Kansas Snapshots by Gloria Freeland - Oct. 22, 2010

Serendipity to Sleepy Hollow

At this time of the year, any mention of Sleepy Hollow is certain to raise thoughts about Ichabod Crane, the Headless Horseman and a dark scary night's ride. But while the Sleepy Hollow where husband Art and I recently spent a night is caught between two high nearby ridges that give a feeling of isolation from the outside world, it was anything but frightening. In fact, it was downright beautiful.

Returning from shutting down our cottage in Wisconsin for the winter, we were able to squeeze in a night at the home of Art's high school classmate JoAnn and her hubby Bob.

Art first saw the place a few years back, shortly after they purchased it. He told me his first impression involved two strong feelings - one of envy and one of thinking they had lost their minds. The original farmhouse was built in 1856 and was added to in fits and starts in the years following. There was no question that it needed a lot of work. But it was also undeniable that the setting was breathtaking.

For Jo and Bob, it was pretty much love at first sight - even though their first sight of the house was in a snowstorm. The house has conventional plumbing, but the water supply is a spring just to the north. Several hundred feet to the west past the meadow is a small trout stream. Sitting on either porch, a person may see a pheasant come out of the nearby tall grass and cross the lawn. At night, the sky between each twinkling star is black. Not the absence-of-day black of the city, but the black that somehow seems darker than when you close your eyes under the covers at night. The hazy glow isn't the reflection of lights from a city's smog, but a clearly visible Milky Way. Jo says she never tires of just looking at the sky.

While the house needs a lot of love, Bob and Jo have no intention of converting it into one of those "modern" homes that spring up in the country these days. Their goal is to restore it to a well-functioning farm home, even though there won't be any farming other than gardening and maybe raising a few chickens. And while the work ahead might dim many people's enthusiasm, Bob looks forward to it. He isn't the type who sits around easily and he enjoys seeing the fruits of his labor.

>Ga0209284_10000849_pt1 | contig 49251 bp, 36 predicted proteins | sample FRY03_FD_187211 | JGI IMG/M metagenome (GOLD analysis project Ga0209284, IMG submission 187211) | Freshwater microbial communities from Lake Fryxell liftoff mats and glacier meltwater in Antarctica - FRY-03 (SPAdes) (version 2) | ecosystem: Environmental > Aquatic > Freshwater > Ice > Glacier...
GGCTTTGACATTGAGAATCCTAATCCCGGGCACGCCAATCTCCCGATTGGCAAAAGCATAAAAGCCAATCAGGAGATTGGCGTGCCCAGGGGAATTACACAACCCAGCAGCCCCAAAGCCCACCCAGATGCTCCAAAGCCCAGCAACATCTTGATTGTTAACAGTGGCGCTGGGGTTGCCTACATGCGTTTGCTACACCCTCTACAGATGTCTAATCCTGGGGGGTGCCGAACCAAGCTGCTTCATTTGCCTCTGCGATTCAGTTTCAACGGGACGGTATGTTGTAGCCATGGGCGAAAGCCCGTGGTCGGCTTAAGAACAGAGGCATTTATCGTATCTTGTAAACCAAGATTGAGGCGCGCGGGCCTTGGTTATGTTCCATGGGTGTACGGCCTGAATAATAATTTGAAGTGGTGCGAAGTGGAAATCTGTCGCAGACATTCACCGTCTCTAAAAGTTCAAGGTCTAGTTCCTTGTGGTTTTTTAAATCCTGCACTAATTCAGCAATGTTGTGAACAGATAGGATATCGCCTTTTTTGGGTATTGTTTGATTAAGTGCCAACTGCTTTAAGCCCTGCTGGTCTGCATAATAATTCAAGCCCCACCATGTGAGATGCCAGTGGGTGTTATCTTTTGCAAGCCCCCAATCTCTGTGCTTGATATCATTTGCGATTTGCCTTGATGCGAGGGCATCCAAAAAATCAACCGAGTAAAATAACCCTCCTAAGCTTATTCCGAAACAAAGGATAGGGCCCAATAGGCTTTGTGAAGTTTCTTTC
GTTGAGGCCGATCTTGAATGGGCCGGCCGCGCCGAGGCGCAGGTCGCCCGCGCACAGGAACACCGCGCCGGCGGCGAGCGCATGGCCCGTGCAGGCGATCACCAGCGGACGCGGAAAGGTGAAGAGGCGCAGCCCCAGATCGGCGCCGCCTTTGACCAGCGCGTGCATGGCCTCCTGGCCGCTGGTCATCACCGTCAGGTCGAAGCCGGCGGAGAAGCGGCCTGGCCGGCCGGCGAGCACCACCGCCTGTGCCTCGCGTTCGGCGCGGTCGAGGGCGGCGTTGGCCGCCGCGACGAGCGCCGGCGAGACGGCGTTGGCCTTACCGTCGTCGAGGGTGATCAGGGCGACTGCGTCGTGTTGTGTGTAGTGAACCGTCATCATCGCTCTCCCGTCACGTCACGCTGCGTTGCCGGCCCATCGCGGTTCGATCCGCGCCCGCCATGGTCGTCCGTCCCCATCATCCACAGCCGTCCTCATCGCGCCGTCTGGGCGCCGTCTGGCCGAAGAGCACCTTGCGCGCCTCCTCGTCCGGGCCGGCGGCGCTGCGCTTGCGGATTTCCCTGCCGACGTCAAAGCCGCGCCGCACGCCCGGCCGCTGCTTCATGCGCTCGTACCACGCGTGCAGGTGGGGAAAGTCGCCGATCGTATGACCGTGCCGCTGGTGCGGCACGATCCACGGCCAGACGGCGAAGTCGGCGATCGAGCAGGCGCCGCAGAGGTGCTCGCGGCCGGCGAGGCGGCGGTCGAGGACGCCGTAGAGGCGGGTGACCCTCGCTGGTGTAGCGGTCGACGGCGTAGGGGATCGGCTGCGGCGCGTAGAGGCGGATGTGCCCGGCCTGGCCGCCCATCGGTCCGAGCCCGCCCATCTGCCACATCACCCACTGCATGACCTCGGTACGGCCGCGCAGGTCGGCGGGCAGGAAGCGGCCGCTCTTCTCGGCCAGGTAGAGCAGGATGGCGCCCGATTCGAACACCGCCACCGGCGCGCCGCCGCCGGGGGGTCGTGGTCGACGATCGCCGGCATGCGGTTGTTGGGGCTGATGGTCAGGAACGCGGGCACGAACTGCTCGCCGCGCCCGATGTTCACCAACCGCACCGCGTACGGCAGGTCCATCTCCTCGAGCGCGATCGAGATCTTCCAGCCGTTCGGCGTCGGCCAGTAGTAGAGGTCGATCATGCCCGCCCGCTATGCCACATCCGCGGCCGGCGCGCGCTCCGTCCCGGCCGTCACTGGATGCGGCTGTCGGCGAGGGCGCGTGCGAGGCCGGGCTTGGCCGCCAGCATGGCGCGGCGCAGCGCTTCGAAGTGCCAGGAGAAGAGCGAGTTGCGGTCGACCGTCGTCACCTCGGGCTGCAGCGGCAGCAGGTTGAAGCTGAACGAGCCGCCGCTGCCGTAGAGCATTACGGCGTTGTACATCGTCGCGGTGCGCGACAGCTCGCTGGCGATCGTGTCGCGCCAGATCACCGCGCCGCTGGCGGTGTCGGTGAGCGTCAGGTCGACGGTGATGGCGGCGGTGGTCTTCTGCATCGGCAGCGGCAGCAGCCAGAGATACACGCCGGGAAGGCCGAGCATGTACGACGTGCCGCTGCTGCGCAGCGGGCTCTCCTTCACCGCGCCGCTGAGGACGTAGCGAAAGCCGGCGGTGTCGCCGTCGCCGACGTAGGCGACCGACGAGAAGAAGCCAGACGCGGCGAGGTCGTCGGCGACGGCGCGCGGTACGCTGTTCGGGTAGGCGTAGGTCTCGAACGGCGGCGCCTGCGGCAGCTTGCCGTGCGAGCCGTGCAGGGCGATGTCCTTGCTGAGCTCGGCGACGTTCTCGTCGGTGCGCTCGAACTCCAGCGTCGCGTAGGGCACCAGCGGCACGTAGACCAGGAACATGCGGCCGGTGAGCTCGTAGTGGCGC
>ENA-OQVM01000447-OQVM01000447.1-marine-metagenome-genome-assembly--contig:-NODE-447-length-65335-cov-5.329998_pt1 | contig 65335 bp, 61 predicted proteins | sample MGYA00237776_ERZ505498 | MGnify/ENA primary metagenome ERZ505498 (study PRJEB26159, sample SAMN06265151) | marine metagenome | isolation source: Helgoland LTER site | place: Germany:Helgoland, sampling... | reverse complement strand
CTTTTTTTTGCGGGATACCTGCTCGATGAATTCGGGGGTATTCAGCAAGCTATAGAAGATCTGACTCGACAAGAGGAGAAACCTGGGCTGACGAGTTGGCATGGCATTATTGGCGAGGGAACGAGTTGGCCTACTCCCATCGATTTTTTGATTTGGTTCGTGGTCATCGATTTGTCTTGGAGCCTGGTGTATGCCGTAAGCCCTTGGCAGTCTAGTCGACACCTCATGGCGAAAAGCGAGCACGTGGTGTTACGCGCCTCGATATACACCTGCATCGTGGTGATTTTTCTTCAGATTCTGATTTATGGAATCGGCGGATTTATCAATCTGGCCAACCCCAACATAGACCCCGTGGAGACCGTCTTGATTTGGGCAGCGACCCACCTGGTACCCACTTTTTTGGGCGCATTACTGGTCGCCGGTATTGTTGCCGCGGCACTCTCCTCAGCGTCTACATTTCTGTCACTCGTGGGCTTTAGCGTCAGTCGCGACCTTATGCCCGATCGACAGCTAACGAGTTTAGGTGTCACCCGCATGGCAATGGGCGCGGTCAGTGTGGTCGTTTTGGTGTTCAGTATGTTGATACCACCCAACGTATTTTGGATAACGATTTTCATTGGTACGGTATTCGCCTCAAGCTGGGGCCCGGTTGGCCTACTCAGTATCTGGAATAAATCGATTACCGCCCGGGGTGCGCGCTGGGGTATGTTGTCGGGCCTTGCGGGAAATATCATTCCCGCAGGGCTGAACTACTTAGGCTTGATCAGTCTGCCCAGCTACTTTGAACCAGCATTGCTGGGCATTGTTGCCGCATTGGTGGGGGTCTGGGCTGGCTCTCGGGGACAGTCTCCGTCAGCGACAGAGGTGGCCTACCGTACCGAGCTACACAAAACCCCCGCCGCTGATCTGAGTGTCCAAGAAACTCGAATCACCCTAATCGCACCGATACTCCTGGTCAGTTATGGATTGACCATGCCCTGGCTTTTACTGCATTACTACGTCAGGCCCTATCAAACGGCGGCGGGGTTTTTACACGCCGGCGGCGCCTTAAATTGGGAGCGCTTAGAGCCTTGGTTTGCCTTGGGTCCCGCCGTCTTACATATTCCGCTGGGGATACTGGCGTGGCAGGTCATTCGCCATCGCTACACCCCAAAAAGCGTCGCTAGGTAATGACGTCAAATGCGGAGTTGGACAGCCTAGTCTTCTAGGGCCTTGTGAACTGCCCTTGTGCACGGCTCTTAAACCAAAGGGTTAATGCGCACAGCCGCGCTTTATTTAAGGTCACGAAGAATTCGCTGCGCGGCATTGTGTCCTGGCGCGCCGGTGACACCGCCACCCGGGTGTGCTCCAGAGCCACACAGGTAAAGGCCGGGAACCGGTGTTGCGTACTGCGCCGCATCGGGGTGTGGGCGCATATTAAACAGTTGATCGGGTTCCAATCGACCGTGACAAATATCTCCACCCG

And as for Jo, after years of working in banking in Chicago, she too enjoys watching the fruits of Bob's labor. Years of living in the city with the sound of jet planes taking off and landing at O'Hare International Airport night and day made it easy to turn her back on their nice home in the suburb of Rolling Meadows and get into the country life.

But the path to where they are was anything but a direct one. They met in college, but the Vietnam War took him away. Not knowing what the future might bring, Bob thought it best to let Jo go - to let her find a life. Bob had a talent for languages and he was trained in Mandarin so he could eavesdrop on enemy communications.

After he left the service, he drifted. It wasn't the drifting of a leaf in the wind, but of a man who seems to have an unlimited fascination for the things life has to offer. He spent much time reading and exploring, working at simple jobs such as dishwashing - anything that wouldn't get in the way of his endless curiosity.

And Jo? She found that other life Bob expected she would. She met Bill, fell in love and settled down in Chicago where he taught math in a high school. Two children came - son Chris and daughter Carrie.

But when the children were still young, Bill developed cancer and died. Jo returned to working in banking. At times she had considered remarrying, but with kids to raise, a house to tend to and a full-time job, life just got in the way.

Other than the chubby part, I've never considered Art to be anything like cupid. But in Bob and Jo's case, he was. Ten years ago when Art saw Jo's mother's obituary in his hometown newspaper, he wrote to her. That led to a reunion at her home in Chicago. Art happened to mention how he has occasionally used his genealogical skills to locate people. When Jo asked how to go about finding someone, Art knew immediately she wasn't asking about just anyone.

Within a week, Art had located Bob. He had never married and was living only 100 miles away. She made a phone call - and the rest is history.

So now, two people who for so many years had their bodies in the city, but their hearts in the country, have, through a bit of serendipity, found not only a place that suits them, but each other.

And nearby, just a few yards from their door, Sleepy Hollow Road passes by. There is no Ichabod Crane or Headless Horseman. But the old house does have a new name. It's now called Serendip.

Serendip with its bright yellow tamarack trees.

Left, Bob, Art and JoAnn by the garden plot; right, Jo shares her opinion with Bob about something he did.

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